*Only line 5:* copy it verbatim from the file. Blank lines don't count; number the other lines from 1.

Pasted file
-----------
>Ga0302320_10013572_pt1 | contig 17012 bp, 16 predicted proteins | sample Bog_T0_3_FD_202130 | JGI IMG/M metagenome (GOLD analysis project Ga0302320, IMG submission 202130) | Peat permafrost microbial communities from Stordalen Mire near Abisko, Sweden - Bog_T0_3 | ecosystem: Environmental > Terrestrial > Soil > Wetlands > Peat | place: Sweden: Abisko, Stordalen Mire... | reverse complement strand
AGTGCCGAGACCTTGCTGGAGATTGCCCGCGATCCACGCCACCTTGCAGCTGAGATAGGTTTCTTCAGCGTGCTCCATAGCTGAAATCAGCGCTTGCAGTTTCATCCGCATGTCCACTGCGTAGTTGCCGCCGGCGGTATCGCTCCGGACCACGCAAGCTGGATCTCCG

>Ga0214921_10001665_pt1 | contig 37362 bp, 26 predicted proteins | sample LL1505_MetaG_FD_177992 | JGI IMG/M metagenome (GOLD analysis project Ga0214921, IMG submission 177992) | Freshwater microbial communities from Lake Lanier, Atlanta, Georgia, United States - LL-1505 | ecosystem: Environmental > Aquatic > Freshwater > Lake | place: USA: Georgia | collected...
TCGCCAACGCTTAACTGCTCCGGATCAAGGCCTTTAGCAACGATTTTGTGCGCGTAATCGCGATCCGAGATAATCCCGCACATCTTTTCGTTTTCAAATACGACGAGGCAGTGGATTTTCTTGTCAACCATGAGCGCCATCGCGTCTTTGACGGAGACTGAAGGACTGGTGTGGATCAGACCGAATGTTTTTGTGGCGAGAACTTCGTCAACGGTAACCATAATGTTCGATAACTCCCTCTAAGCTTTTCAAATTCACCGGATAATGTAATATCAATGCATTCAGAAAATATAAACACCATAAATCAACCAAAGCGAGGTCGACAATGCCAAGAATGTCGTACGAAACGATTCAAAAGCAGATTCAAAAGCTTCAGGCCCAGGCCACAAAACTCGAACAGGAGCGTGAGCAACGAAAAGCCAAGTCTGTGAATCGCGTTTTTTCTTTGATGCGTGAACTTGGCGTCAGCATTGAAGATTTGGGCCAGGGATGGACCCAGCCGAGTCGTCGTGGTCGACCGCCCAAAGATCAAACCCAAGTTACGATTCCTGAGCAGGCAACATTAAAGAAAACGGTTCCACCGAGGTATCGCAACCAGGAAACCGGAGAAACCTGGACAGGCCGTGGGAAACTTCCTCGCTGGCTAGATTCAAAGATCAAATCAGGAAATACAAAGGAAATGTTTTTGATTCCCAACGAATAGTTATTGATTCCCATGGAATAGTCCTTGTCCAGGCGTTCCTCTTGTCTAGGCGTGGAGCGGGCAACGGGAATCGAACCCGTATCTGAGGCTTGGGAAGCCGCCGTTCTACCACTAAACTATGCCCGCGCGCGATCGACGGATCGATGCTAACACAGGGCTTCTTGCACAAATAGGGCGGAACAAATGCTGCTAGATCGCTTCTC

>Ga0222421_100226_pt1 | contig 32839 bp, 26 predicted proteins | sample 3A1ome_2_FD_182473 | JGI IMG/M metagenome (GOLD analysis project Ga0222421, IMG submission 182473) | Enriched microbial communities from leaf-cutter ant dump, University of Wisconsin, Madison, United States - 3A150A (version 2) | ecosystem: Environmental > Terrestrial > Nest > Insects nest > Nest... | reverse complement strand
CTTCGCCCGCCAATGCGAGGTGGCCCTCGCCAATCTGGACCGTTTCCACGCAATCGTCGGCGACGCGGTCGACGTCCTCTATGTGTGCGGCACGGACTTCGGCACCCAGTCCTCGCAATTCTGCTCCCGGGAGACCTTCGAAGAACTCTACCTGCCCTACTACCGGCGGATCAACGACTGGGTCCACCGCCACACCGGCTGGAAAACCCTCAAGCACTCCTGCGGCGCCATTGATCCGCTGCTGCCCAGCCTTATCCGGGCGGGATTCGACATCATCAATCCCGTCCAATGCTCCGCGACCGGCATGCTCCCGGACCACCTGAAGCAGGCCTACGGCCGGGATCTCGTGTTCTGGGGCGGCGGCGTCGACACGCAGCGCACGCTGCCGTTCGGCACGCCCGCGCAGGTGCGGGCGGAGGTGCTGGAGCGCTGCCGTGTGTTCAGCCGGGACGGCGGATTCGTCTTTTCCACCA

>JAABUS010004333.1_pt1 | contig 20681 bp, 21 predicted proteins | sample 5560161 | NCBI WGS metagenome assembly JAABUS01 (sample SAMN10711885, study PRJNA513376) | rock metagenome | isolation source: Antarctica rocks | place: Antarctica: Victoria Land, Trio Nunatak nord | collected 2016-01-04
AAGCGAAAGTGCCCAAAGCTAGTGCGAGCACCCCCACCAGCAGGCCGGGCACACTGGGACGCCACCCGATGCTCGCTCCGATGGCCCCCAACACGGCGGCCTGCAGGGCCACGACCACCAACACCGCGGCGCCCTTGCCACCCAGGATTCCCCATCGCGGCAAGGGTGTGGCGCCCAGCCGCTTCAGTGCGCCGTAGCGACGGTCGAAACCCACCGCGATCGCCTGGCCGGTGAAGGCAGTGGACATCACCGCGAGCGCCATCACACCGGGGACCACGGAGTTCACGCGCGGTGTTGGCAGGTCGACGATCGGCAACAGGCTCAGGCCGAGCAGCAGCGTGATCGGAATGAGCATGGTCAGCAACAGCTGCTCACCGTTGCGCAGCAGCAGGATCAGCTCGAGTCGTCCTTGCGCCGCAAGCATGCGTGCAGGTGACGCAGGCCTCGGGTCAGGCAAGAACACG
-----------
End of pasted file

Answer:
>Ga0222421_100226_pt1 | contig 32839 bp, 26 predicted proteins | sample 3A1ome_2_FD_182473 | JGI IMG/M metagenome (GOLD analysis project Ga0222421, IMG submission 182473) | Enriched microbial communities from leaf-cutter ant dump, University of Wisconsin, Madison, United States - 3A150A (version 2) | ecosystem: Environmental > Terrestrial > Nest > Insects nest > Nest... | reverse complement strand